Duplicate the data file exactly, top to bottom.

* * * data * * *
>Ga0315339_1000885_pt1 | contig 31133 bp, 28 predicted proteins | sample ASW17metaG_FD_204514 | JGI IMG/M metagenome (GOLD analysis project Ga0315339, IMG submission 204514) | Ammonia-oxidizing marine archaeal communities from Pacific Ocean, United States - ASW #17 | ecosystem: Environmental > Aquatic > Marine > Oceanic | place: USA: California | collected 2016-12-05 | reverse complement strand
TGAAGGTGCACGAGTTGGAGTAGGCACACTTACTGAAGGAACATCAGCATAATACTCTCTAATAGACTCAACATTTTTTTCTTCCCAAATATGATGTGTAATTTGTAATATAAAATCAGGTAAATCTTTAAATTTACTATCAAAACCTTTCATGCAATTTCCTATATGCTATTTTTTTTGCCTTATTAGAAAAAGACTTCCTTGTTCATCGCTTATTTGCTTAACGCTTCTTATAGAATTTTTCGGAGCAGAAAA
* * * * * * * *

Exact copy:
>Ga0315339_1000885_pt1 | contig 31133 bp, 28 predicted proteins | sample ASW17metaG_FD_204514 | JGI IMG/M metagenome (GOLD analysis project Ga0315339, IMG submission 204514) | Ammonia-oxidizing marine archaeal communities from Pacific Ocean, United States - ASW #17 | ecosystem: Environmental > Aquatic > Marine > Oceanic | place: USA: California | collected 2016-12-05 | reverse complement strand
TGAAGGTGCACGAGTTGGAGTAGGCACACTTACTGAAGGAACATCAGCATAATACTCTCTAATAGACTCAACATTTTTTTCTTCCCAAATATGATGTGTAATTTGTAATATAAAATCAGGTAAATCTTTAAATTTACTATCAAAACCTTTCATGCAATTTCCTATATGCTATTTTTTTTGCCTTATTAGAAAAAGACTTCCTTGTTCATCGCTTATTTGCTTAACGCTTCTTATAGAATTTTTCGGAGCAGAAAA